Director Alan Dwan was an old pro who made his first film in 1913. While not a stylist like Wayne directors John Ford or Howard Hawks, Dwan was more than competent in any genre, and his action scenes are second to none. Among his many film credits are the 1922 ROBIN HOOD, REBECCA OF SUNNYBROOK FARM, THE THREE MUSKETEERS (’39 version) , BREWSTER’S MILLIONS, THE WILD BLUE YONDER, CATTLE QUEEN OF MONTANA, and THE RESTLESS BREED. Actual newsreel footage of the battles of Tarawa and Iwo Jima are cut into the film to match DP Reggie Lenning’s studio-lensed shots, and editor Richard Van Enger’s work earned an Academy Award nomination, as did T.A. Carmen and Howard Wilson for their use of sound. Harry Brown’s original story was also nominated; he cowrote the screenplay with Wayne’s personal writer James Edward Grant. Besides those previously mentioned, the cast includes James Brown, Peter Coe , Hal Feiberling (later Baylor), Arthur Franz , Don Haggerty, Martin Milner , William Self, George Tyner, Richard Webb, and Dick Wessel.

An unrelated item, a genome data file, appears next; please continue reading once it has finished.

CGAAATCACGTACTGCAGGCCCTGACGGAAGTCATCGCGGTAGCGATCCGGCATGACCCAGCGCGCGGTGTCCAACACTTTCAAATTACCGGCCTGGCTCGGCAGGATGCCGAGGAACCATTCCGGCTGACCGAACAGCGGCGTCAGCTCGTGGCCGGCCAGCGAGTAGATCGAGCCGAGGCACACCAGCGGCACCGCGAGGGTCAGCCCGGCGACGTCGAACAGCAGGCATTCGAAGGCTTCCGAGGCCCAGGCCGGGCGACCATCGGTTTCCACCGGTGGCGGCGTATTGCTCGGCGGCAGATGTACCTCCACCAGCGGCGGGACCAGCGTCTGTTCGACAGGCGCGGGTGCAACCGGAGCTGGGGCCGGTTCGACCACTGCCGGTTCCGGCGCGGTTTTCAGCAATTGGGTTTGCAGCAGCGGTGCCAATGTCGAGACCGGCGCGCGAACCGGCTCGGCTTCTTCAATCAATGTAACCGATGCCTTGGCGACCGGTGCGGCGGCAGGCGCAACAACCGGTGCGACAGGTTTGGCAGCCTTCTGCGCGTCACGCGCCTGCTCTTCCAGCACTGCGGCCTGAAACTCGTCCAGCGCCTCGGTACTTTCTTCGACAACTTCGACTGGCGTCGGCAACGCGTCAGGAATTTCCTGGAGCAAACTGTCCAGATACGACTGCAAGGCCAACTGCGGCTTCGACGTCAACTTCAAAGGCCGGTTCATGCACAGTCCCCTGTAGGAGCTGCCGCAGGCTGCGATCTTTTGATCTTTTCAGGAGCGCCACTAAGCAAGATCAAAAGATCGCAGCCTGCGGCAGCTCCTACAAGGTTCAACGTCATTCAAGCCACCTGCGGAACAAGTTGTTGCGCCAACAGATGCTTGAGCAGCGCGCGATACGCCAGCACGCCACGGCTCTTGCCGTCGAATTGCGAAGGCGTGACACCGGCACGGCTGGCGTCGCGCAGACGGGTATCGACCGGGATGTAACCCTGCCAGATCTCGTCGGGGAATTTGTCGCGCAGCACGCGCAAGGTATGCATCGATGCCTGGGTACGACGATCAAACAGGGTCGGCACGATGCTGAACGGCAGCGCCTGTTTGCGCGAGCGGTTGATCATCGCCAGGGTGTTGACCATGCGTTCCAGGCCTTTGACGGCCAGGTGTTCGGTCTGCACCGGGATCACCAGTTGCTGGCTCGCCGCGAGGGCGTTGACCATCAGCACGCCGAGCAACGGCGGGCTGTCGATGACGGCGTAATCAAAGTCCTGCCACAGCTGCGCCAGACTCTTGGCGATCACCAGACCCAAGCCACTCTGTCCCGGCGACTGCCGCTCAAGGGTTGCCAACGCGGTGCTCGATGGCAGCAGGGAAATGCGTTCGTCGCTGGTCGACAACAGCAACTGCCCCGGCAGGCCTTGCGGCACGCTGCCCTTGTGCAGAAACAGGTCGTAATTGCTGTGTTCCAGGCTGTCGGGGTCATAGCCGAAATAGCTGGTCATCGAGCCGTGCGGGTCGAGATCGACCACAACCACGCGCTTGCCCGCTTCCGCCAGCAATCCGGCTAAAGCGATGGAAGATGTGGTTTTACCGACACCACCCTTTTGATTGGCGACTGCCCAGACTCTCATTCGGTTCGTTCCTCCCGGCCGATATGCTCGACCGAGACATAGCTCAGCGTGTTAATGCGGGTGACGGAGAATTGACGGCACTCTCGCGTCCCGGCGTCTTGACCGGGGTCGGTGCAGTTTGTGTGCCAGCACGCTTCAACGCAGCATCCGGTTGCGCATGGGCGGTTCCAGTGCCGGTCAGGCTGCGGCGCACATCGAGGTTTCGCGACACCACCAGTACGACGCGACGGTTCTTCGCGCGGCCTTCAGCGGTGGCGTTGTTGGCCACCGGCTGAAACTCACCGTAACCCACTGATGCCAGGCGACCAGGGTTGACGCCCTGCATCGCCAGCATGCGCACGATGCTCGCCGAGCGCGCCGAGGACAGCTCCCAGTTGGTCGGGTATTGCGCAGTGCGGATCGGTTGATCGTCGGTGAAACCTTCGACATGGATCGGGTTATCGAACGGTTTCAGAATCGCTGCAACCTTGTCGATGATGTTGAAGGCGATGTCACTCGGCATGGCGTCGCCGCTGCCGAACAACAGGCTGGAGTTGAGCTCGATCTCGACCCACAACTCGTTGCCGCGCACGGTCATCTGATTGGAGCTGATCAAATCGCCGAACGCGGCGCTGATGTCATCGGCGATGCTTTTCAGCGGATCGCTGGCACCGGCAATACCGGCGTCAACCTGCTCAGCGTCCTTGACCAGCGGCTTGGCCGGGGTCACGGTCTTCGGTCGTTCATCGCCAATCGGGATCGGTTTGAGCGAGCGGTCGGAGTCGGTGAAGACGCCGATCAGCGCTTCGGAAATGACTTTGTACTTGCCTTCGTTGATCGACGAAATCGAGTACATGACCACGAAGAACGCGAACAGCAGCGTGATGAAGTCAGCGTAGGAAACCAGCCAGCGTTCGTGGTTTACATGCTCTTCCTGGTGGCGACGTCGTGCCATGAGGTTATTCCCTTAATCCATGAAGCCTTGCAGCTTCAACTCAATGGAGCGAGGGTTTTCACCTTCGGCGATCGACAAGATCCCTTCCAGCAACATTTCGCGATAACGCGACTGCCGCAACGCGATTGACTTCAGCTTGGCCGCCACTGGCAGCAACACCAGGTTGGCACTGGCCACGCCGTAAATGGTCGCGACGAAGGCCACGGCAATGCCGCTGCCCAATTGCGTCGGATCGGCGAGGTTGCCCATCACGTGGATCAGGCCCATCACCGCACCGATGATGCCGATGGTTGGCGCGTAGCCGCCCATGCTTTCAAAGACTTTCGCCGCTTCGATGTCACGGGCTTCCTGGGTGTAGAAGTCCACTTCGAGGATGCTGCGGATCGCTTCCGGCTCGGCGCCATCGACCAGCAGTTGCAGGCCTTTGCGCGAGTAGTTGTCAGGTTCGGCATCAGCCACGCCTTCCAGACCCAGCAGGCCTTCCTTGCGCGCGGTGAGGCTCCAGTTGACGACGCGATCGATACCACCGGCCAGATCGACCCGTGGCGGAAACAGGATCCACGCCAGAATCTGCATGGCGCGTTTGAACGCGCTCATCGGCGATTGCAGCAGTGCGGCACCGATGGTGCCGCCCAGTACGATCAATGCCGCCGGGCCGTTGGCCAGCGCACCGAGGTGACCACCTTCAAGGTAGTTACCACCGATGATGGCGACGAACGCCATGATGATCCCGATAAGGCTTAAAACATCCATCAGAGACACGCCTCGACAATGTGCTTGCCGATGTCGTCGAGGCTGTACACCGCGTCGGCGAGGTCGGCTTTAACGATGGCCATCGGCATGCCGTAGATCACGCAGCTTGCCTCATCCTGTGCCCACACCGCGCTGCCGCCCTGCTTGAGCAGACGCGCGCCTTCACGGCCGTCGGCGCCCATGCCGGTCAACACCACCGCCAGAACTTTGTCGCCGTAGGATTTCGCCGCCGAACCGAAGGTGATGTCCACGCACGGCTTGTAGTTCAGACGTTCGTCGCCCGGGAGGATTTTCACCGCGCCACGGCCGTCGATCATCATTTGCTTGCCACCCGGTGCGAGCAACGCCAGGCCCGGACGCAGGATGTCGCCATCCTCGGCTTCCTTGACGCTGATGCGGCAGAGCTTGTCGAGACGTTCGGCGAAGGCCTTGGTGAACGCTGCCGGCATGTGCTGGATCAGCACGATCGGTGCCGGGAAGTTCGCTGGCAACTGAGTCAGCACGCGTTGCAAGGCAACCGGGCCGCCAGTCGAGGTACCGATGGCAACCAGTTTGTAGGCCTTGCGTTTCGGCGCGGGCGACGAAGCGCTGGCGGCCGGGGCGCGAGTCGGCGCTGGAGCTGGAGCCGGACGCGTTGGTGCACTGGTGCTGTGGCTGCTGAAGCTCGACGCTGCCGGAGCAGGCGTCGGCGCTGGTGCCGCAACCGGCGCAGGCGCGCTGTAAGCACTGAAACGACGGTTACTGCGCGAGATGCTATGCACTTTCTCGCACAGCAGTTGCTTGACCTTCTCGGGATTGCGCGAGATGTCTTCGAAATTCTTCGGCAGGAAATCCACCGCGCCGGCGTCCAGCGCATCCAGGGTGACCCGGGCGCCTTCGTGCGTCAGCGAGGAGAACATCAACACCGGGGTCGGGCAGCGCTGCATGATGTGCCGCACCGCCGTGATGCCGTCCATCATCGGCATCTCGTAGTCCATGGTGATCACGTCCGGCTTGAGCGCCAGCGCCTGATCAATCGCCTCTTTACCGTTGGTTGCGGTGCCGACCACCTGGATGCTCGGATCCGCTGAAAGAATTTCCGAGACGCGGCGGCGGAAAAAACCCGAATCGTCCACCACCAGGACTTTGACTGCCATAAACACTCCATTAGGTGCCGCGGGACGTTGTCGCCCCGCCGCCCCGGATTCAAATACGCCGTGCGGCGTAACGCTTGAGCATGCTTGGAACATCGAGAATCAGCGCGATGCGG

Joe Rosenthal’s Pulitzer Prize-winning photograph

Also in the film are Rene Gagnon, Ira Hayes, and John Bradley, recreating that famous flag raising moment caught on camera for all eternity by photographer Joe Rosenthal. Real-life Marines 1st Lt. Harold Schrier, Col. David M. Shoup, Lt. Col. Henry P. Crowe, and Lt. Gen. Holland Smith make appearances as themselves. These men are the real heroes of the battle of Iwo Jima, and today we honor their memories, as well as the memories of all who fought and died in the service of our country, men like 94-year-old Hershel “Woody” Williams, the last surviving Medal of Honor recipient from that grueling battle of Iwo Jima, which resulted in 26,000 American casualties and 6,800 dead…

Semper fi, Marine!

Wherever you are here in America, take the time to stop and thank a vet for their service. And keep those you love close at heart.

Puttin’ On The Ritz: THE THREE MUSKETEERS (20th Century Fox 1939)

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The cult of the Three Stooges is as strong as ever. The Marx Brothers are studied in universities as artists. Laurel & Hardy’s “Sons of the Desert” fan club grows daily. Yet the modern world ignores the Ritz Brothers, and that’s a downright shame. Harry, Jimmy, and Al Ritz were multi-talented comic anarchists who  influenced a generation of funnymen from Mel Brooks to Jerry Lewis. Signed to a 20th Century-Fox contract in 1936, they lent support to big budget musicals like ONE IN A MILLION and ON THE AVENUE before being cast in a series of starring comedy vehicles highlighting their rapid-fire banter, madcap musical routines, and slapstick humor. They’re at their best in THE THREE MUSKETEERS, a musical comedy take on the Alexandre Dumas classic with Don Ameche as the dashing D’Artagnon.